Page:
Day 2: Getting adjusted. Experiencing the differences between the vacation place and home.
Day 3: The days seem to stretch out before you. Relaxation
Day 4 to the penultimate day: Enjoyment
Penultimate Day: A wasted day. Some packing. It's useless to start a new adventure, as you'll be leaving tomorrow.
Last Day: Travel home. Feeling disoriented.
Last Day plus 1: Adjusting to reality.
Last Day plus 2: More adjusting. Feelings of nostalgia
Last Day plus 3: Vacation life almost forgotten. Or hard to believe in.
Last Day plus 4: Normality. Lowest point, right-hand side of the Gaussian curve.

I'm at "Last Day plus 3".

Tomorrow I return to the land of the normal.

Well sort of normal.

New York normal.

Stay tuned

Monday, September 13, 2010

Slipping on Gravestones

Now I'm in a bar in Copenhagen
And I'm trying hard to forget your name
And I'm staring at the label on a bottle of cerveza
And every fucking city feels the same - Paul Kelly

Just a few short days ago I was sight-seeing a small church near  Macclesfield, England.

And now I'm 30,000 feet above sea level, on Delta flight 155 traveling back to New York.

There is supposed to be internet access on board, but it isn't working yet. We are too far from the U.S. I hope to post this before we land.

We land in New York - my current home. And despite the Paul Kelly song, every city is not the same.

Despite globalization, despite the proliferation of Starbucks, the Gaps and DNKYs, there are still places that have an  individual identity indelibly stamped upon them; their own identity. Manhattan and Buxton for example.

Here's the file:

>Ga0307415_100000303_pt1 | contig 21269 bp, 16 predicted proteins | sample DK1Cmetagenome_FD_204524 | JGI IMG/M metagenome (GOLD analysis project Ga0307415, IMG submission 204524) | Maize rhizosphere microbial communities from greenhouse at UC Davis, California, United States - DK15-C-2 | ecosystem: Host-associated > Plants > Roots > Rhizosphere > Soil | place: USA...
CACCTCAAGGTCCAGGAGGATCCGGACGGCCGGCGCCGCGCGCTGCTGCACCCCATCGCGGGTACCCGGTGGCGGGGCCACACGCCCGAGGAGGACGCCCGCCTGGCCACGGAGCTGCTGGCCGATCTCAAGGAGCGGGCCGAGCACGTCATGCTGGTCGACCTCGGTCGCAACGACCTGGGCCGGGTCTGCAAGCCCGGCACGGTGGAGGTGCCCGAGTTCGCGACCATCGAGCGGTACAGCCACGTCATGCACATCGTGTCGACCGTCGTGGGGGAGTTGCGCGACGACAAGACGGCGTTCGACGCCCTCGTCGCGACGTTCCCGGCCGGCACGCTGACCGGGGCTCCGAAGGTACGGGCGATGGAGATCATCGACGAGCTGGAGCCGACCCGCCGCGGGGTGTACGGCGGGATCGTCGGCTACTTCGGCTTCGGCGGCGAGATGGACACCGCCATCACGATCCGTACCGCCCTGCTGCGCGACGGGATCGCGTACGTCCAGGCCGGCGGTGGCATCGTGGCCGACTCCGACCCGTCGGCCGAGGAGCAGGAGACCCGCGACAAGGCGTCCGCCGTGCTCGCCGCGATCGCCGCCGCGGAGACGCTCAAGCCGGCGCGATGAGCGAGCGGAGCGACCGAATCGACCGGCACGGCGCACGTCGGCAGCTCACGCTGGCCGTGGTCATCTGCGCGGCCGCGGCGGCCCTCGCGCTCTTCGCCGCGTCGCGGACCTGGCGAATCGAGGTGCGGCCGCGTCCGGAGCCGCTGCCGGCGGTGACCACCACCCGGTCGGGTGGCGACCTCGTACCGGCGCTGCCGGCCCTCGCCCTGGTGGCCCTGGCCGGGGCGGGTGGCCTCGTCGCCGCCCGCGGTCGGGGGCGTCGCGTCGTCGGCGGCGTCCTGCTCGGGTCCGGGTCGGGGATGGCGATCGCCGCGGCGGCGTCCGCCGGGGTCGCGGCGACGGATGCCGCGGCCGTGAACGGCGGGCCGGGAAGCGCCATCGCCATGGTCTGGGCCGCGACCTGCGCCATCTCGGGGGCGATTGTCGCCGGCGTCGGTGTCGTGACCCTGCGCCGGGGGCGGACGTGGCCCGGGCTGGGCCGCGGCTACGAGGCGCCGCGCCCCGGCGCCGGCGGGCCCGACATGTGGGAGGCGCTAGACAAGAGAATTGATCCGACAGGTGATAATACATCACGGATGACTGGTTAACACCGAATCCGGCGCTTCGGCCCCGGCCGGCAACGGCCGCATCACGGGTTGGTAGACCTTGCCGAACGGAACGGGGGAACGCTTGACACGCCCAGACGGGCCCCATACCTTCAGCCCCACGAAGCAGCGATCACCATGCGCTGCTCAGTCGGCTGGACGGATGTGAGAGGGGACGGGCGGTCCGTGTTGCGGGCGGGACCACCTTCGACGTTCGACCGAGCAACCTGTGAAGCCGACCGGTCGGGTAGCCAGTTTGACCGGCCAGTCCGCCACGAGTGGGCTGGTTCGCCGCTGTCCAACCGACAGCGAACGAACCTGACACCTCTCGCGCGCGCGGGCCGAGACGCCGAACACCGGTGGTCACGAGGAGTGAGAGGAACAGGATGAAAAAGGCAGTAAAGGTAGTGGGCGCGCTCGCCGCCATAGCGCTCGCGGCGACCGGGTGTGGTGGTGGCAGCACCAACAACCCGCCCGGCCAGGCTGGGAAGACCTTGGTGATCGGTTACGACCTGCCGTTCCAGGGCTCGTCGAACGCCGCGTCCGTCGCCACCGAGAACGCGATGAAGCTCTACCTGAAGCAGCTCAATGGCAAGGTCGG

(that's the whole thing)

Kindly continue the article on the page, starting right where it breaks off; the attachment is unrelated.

Buxton, the Peak district, United Kingdom. I've just come from there. Apart from the friendships that are both timeless and placeless  - (D, L and J thank you) - there are the the local endearing peculiarities.

"One glass of white wine please?" "Large or small?" Excuse me???

Tea and scones with jam-not-jelly and clotted  cream, recently made into a habit for me and D for "afternoon  tea". Stately homes now staffed by volunteers and visited by "commoners". School kids in traditional school uniforms that they've slung on in a hurry, St Trinians'-like, but with a certain panache -  or is it just that they don't even need to care?

Eccentric  elderly couples taking Sunday walks  with local  maps and hiking shoes - the women  without make-up and the men without guile - through the adjoining British countryside, somehow reminding  one that WWII isn't so far away.

The tabloids with their screaming headlines and page 3 girls.

The freeways interrupted by traffic lights and roundabouts.

Buxton, Derbyshire. Just last night I was sitting in a  Buxton pub. At 10:00 pm the local "teams" lined up for the Sunday night quiz. Teams with names like "The Few", "Cupcakes" and "The Manchester Balls". The publican reads out  general knowledge questions - well English general knowledge questions. Our team, the Cupcakes came third. I feel guilty as they'd' accepted my  answer to "Which company introduced travelers' checks?" I said Thomas Cook when it was in fact American Express.